Think This is Easy?
Disability Awareness Training Overview
• Upon arrival participants are informed that:
o Restrooms are “inaccessible” to them, they must use the restrooms next door
o If they choose to smoke, eat a snack or drink a cup of water they must ask for assistance with that task
• Participants are paired randomly in teams of 2-3
• Training is performed by Access Center Staff and Volunteers all of which have some type of disability and typically the disability being experienced.
1. Cognitive Impairment -Participants experience auditory, thought and visual confusion through completing a series of oral and written exercises.
2. Visual Impairment1 -Participants experience visual disorientation by being blindfolded and led through an obstacle course. During the journey certain landmarks, specific turning instructions and tactile experiences occur. At course end the participant must find their way back to the starting position using a combination of alternative senses. At the conclusion of the activity the participants learn proper ways of approaching, assisting, and leading someone who is visually impaired including tips on how best to work with individuals and their service animals.
3. Visual Impairment2 -Participants experience additional visual impairments such as detached retina, glaucoma, tunnel vision, macular degeneration, etc.. Participants perform various tasks while experiencing the impairment.
4. Speech Impairment -Participants expérience communication impairment. They are offered a selection of materials such as marshmallows, bread, donut, cotton balls or gauze to stimulate speech impairment and hold a short two-way conversation.
5. Hearing Impairment -Participants experience a hearing impairment. They are asked to insert ear plugs in their ears and then are asked to repeat what is said to them. Various degrees of impairment are experienced until total silence where the participant must rely entirely on lip reading and body language. After the exercise the participant is given a sheet showing finger spelling and are taught the proper way to approach an individual who is deaf or hard of hearing.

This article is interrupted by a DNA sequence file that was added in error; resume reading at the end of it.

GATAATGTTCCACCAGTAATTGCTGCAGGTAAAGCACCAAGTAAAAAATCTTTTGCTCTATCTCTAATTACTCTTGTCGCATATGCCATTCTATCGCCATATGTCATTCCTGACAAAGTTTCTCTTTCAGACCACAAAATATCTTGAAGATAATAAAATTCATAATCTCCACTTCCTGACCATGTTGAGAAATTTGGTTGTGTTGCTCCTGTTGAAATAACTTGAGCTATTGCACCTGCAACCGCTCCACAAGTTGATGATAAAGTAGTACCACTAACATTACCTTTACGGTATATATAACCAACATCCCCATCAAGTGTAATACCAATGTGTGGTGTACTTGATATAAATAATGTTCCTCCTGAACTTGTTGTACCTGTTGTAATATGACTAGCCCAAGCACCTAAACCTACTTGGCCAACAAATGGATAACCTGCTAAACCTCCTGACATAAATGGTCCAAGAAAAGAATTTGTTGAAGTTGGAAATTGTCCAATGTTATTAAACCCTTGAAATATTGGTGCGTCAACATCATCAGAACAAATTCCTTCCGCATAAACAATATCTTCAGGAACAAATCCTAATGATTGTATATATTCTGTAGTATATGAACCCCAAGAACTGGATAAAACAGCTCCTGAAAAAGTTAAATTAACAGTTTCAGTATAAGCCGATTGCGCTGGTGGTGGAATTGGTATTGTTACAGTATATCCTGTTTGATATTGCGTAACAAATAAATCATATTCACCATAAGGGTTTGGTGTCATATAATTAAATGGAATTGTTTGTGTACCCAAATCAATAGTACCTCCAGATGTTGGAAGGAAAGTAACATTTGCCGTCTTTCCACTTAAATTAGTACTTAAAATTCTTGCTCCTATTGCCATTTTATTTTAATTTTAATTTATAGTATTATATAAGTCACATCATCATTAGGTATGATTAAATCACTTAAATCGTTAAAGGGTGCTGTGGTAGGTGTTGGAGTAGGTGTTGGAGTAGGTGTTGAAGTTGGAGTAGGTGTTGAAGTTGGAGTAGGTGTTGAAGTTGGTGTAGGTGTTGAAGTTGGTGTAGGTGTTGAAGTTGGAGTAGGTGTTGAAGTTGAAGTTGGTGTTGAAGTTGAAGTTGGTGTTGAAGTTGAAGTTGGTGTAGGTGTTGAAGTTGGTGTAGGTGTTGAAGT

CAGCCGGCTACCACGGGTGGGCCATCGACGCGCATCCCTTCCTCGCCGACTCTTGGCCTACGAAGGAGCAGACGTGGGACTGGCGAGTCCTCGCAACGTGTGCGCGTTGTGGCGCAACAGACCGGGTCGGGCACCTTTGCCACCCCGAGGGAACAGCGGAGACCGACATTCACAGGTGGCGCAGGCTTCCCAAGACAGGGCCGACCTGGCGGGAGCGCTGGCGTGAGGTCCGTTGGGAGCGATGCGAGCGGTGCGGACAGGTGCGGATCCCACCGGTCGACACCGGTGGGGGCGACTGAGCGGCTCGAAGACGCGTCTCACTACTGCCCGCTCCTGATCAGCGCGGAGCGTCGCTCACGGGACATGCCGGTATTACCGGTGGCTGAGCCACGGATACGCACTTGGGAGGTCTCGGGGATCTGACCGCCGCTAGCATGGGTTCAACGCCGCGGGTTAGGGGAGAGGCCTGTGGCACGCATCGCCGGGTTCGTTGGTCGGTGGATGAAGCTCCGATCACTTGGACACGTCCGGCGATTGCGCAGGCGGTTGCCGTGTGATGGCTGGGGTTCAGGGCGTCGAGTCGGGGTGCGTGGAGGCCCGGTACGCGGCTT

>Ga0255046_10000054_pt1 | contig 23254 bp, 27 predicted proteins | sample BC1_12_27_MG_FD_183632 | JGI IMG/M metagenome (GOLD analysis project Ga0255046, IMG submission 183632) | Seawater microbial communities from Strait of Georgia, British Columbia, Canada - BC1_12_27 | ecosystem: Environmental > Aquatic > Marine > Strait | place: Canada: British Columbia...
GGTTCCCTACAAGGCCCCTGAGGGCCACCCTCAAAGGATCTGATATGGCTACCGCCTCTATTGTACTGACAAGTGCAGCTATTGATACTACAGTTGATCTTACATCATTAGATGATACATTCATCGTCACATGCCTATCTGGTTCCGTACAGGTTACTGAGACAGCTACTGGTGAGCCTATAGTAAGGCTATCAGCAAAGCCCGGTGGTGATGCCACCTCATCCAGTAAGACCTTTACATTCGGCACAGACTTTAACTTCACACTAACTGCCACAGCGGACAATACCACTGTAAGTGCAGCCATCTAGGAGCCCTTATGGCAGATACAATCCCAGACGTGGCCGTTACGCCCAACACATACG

6. Mobility Impairment -Participants are asked to perform a serious of activities requiring dexterity and fine motor skills while hand and fingers movement is restricted. The use of assistance animals to perform certain tasks is also discussed.
7. Bus Ride -Participants using a manual wheelchair take ride on a bus. Includes using a MP3 with a recording simulating mental illness. Participants learn the difficulties of navigating a wheelchair through a busy metropolitan intersection to a nearby bus stop, boarding and disembarking a full size city bus loaded with passengers.
Upon return the participant must board a full sized bus with one knee immobilized.
8. Snacks/Drinks -Participants experience reliance on a distracted individual to receive food snacks and water.
9. Obstacle Course -Participants must navigate an outdoor obstacle course using 2 distinctly different electric wheelchairs.
10. Person First -Participants learn how to correctly communicate about or with a person with a disability placing the emphasis on the person rather then the disability.11. Evaluation -Participants share, in a circle, their experiences of the day. Relating surprises, frustrations and realizations may come to questions that can be answered in this group setting. Participants are also asked to complete an evaluation form where they may make private comments and or suggestions for improvement.